In terms of territorial divides despite Lega becoming national party its heartland still very much in the Po valley, and its free market policy reflects it. Brothers of Italy strong in Centre-South and more economically marginal areas. Its economic policy is more protectionist.
Read 8 tweets
5 Aug
The problem of Agamben and philosophical allies is not that they are Foucaultian, but that they are not Foucaultian enough! It is as if they have only read Discipline and Punish skipping the lectures at the College de France.
Discussing rise of political economy Foucault says that entire point of biopolitics is circulation, facilitating movement of people and things. Agamben and the like instead operate with a vision of government as confinement, using the concentration camp as paradigm of modernity.
For example vaccine passports are not about confining people at home. Much to the contrary they are about persuading them to get out of their homes, winning over their reluctance for fear of contagion. It is a means of circulation not confinement.
Read 4 tweets
5 Aug
We are moving from 'exopolitics' of neoliberalism (externalisation, outsourcing, offshoring, exports) to 'endopolitics' of postneoliberal era (reterritorialisation, isolationism, rescue-repair-recovery, domestic demand, insourcing, onshoring).

(The Great Recoil, Intro) Image
1/ Idea here is that we are facing a topological inversion in contemporary politics. Outwardness of high globalisation gives way to a countervailing trend. This is not just a moment of involution/backlash, but also of re-centering and internal re-organisation of political units.
2/ This trend is similar to many previous Polanyian counter-movements. Globalisation's expansionist drive was unsustainable politically (as shown by populist revolts) and economically (global supply chain disruption, stagnating domestic demand).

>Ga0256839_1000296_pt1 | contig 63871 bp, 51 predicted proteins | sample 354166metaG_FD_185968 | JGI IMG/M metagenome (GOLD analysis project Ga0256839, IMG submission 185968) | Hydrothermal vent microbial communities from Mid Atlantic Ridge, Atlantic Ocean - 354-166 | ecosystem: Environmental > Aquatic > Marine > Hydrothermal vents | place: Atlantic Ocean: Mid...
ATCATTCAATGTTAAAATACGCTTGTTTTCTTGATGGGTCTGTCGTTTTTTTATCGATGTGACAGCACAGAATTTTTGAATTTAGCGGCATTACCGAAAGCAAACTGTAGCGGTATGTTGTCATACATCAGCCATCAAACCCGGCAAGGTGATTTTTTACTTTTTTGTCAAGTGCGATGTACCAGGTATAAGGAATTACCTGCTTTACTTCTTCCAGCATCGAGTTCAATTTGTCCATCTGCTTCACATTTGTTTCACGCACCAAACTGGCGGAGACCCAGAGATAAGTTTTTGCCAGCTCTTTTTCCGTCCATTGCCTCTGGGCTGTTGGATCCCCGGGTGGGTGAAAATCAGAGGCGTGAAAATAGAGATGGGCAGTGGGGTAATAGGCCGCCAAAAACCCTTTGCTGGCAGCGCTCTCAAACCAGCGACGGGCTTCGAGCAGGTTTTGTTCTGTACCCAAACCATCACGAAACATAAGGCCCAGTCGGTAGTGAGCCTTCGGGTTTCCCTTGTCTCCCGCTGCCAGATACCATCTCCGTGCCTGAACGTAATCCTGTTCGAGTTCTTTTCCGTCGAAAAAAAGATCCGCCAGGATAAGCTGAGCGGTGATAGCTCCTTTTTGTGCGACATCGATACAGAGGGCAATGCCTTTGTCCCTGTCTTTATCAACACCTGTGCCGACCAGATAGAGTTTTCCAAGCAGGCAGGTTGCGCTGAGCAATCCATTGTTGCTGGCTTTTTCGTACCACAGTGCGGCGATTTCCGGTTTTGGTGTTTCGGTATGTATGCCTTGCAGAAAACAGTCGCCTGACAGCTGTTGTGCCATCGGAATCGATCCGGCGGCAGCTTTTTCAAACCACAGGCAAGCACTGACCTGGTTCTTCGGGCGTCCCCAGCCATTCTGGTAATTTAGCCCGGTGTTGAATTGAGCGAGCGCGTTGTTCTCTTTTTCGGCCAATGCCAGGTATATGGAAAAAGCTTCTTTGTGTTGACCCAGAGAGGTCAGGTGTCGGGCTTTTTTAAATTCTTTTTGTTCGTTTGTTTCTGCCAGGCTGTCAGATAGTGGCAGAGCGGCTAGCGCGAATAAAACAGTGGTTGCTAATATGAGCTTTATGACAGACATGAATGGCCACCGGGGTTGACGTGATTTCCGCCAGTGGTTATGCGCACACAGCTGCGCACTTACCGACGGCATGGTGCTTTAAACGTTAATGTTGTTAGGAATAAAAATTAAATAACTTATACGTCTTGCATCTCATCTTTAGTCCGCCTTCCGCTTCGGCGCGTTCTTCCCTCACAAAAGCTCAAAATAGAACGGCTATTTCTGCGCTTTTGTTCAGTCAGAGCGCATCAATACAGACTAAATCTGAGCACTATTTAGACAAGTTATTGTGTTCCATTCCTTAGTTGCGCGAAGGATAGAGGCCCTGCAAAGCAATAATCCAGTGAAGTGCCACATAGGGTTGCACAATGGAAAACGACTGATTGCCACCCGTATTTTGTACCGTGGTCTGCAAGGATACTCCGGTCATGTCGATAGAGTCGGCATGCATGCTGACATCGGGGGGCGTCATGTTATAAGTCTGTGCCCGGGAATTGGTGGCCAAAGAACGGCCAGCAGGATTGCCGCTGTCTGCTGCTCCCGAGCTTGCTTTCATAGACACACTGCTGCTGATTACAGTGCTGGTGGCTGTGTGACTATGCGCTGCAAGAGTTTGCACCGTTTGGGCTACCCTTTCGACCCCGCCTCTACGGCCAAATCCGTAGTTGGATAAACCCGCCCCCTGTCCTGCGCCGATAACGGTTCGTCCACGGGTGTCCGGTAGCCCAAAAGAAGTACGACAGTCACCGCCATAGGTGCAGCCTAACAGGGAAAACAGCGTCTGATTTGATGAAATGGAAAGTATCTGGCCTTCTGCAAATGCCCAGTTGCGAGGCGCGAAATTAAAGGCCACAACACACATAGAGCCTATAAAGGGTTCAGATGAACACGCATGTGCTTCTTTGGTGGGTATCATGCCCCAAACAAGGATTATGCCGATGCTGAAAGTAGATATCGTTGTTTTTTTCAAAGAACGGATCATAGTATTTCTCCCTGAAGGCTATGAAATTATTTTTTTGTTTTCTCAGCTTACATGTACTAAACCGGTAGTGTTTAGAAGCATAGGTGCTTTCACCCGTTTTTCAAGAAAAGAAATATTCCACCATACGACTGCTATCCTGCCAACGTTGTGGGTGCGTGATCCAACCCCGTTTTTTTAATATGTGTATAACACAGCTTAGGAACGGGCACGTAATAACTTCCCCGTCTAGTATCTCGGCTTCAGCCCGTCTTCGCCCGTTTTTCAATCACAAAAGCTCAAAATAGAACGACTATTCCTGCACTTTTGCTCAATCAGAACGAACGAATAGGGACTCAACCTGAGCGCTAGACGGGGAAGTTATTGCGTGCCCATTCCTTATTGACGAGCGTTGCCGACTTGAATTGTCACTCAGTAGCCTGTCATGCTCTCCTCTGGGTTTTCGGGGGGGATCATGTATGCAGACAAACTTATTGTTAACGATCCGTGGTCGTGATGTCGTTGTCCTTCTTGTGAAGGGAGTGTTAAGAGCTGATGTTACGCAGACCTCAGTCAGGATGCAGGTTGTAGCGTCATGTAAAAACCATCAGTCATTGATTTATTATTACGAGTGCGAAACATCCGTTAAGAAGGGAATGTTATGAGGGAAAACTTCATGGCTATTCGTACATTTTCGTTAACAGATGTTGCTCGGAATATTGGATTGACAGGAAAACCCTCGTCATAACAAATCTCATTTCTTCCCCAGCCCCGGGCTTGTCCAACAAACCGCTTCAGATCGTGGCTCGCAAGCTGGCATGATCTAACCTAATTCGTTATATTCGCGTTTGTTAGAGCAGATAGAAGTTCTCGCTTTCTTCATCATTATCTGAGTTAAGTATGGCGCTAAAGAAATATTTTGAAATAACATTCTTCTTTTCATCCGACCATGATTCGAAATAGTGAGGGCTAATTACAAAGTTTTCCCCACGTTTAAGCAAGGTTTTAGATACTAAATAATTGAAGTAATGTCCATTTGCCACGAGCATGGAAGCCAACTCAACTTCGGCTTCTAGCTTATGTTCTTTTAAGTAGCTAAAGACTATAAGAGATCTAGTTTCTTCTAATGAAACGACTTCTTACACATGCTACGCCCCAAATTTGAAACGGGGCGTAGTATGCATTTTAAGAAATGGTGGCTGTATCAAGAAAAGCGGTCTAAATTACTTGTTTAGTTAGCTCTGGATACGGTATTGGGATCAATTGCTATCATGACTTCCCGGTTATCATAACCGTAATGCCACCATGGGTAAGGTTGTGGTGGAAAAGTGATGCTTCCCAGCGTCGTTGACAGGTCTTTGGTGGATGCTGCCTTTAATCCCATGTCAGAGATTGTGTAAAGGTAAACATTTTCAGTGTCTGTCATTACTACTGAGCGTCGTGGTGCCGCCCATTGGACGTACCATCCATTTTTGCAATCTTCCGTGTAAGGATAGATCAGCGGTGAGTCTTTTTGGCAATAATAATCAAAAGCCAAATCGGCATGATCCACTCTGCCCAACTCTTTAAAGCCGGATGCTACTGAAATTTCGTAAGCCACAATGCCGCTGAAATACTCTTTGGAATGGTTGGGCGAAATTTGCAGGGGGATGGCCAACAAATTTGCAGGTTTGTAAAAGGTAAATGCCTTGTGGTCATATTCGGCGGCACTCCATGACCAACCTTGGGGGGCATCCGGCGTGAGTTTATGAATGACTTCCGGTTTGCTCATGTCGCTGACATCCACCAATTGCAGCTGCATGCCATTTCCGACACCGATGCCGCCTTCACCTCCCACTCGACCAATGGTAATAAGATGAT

Read 11 tweets
4 Aug
History and ideology come in waves. After the socialdemocratic era (1940s-70) and the neoliberal era (1980s-2010s) we seem to be entering a new phase in the evolution of capitalism, in which the “protectivist” state takes centre stage.

(The Great Recoil, Ch. 1)
This is key to the overall approach/method of the book. What matters to politics is not just ideology (in the sense of specific left/right positions), but "master ideology" at any given historical time, broad social consensus on key issues.
When people referred to neoliberalism as "unique thought" they alerted to broad consensus cutting across centre-left/centre-right on benefits of free market, with disagreements on how it should be handled. Even anti-neoliberals ended up accepting some of neoliberalism's premises.
Read 12 tweets
3 Aug
Best way to read anti-vaxxers is as extreme coping mechanism: control mania as balancing response vis-a-vis a world out of control. When political control is eroded desires of control focus on the only thing one can still partly control: one's own body.
Anti-vaxx sentiment in this sense is similar to many new age practices: extreme diet regimes, yoga, meditation, breathing exercises. Shared aim is control over body and its functioning.
NIMB: not in my body.
Read 4 tweets
3 Aug
The contemporary ideological horizon is defined by the clash between Neoliberalism and Populism and the rise of an Interventionist Neo-statism which presents itself as a solution to this deadlock.

(From “The Great Recoil”, Chapter 1)
The assumption is that what is changing atm is the general ideological horizon on which various left/right views are positioned.
The basic idea notion here is that of ideological eras:
liberal > socialdemocratic > neoliberal > neostatist (?)
The return of the interventionist state was already apparent in the 2010s as the "phantom content" of various "populisms". Advocacy of hard borders on the right; recuperation of Keynesian economics on the left.
Read 9 tweets